Reducing Chaos In a Mindful World

3 min readSep 23, 2019


We live in a very chaotic world and it appears that it is becoming more demanding and isolating every single day. Depression is increasing and it is set to become the biggest disease burden to mankind by the year 2020.

According to a study published in the Indian Journal of Psychological Medicine, depression will affect about 121 million people worldwide, b y the year 2020. The condition is projected to reach second place in the ranking of Disability Adjusted Life Years (DALY) calculated for all ages.

Quite simply, we need a better way to manage these issues. Research shows that mindfulness is one of the ways to treat mental illness and improve our psychological health. It can help people to thrive in a constantly demanding world.

Rewiring The Brain

Research published by Harvard University has suggested that practising mindfulness improves our ability to direct our attention by allowing us to be able to focus on the moment. Focussing on the moment leaves us less open to distraction by worries, rumination and anxieties.

This is almost certainly the result of neuroplastic change. In other words, the brain literally rewires itself to be happier. Previous research has suggested that practising mindfulness increases the grey matter in the frontal cortex, the area responsible for attention.

Mindfulness has also been shown to reduce activity in the amygdala — which is responsible for anxiety and fear. It also reduces activity in the default mode network, which is responsible for rumination and worry.

People who are able to stay focussed are also able to remain compassionate even in difficult circumstances.

But you may be wondering, why is all this important?

Benefits of Mindfulness

Mindfulness has been shown to be an effective, non-invasive and side effect free method to treat and prevent mental illness.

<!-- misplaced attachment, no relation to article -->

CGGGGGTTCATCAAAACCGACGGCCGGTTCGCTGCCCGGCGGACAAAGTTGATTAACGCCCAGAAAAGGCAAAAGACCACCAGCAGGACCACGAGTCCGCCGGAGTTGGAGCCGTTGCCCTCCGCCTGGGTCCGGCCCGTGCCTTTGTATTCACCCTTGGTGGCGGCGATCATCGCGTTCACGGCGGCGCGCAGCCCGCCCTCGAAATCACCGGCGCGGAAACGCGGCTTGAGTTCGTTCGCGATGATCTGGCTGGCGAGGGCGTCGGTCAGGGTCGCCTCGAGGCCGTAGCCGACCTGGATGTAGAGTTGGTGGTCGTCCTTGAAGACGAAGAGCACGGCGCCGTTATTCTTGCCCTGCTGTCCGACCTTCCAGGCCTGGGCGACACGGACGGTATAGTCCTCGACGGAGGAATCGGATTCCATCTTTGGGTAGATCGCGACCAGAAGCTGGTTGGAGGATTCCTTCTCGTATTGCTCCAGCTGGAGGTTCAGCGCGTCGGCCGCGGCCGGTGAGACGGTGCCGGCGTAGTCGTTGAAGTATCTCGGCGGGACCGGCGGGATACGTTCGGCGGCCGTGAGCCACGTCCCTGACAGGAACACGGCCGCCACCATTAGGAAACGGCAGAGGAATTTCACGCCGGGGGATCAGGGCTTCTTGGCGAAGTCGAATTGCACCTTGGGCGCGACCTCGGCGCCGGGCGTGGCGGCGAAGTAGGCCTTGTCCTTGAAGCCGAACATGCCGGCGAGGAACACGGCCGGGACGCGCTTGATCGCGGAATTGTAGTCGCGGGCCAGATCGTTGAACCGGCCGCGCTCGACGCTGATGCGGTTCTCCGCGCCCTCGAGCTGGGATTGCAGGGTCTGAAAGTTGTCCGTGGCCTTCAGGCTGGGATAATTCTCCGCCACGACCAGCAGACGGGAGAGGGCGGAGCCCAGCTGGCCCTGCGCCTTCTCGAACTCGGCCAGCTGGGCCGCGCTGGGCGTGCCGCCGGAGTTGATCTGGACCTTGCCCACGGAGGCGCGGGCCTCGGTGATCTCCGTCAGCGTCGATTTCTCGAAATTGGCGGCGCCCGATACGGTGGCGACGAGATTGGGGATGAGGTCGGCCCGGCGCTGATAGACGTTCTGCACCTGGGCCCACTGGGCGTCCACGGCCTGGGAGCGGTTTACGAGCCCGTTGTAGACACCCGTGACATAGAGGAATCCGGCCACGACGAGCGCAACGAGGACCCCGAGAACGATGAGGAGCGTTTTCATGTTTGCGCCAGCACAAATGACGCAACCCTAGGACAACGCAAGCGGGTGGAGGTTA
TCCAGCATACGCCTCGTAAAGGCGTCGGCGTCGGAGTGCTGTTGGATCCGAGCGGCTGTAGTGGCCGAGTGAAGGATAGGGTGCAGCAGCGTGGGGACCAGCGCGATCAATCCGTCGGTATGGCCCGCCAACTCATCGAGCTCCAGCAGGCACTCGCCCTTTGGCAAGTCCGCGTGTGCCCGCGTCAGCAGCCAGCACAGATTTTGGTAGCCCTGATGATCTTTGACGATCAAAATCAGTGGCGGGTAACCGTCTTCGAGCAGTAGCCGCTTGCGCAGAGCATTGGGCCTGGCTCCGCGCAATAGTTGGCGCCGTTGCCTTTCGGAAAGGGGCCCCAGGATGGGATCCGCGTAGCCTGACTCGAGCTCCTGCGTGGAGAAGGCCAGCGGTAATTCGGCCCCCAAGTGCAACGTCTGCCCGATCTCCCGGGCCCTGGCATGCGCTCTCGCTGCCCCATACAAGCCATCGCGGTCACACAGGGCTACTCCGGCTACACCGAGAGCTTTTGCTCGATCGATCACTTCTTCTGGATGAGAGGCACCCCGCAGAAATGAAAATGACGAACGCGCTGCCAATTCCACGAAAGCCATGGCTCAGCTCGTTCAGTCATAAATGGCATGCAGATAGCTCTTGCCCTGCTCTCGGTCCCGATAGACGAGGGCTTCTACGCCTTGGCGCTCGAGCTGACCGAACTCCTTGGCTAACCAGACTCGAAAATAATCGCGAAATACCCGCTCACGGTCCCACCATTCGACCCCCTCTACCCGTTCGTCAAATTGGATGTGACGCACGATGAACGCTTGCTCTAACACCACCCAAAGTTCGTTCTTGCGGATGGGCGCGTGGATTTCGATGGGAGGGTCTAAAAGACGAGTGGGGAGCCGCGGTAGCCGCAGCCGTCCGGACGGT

In fact, mindfulness is so important that Dr Neil Bailey, from the Monash Alfred Psychiatry research centre at Monash University in Australia has stepped up a campaign to convince policy makers that mindfulness should be part of the core curriculum in high schools.

It can play a leading role in helping young people to manage depression and reduce anxiety. This means they can look forward to a more peaceful and calm future.

Last year, Dr Bailey obtained a grant to fund his study into whether experienced meditators are able to maintain concentration during periods of distress. The aim of the study is to enhance our understanding of how mindfulness improves mental health, and potentially provide a more targeted approach to the treatment of specific illnesses.

Despite a growing body of evidence highlighting the benefits of mindfulness, many people remain unaware of its benefits. It is often placed firmly in the ‘new age’ category without a second thought. Yet if something so simple, non-invasive and beneficial, has such a wide range of benefits, then it makes sense to adopt it as part of our daily practice.

Even if the only thing you end up experiencing is a little bit of peace and relaxation — that’s worth its weight in gold in a word as stressful and hectic as ours.

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Jan is a journalist, copywriter and human rights activist who has worked for regional newspapers, marketing agencies across the world.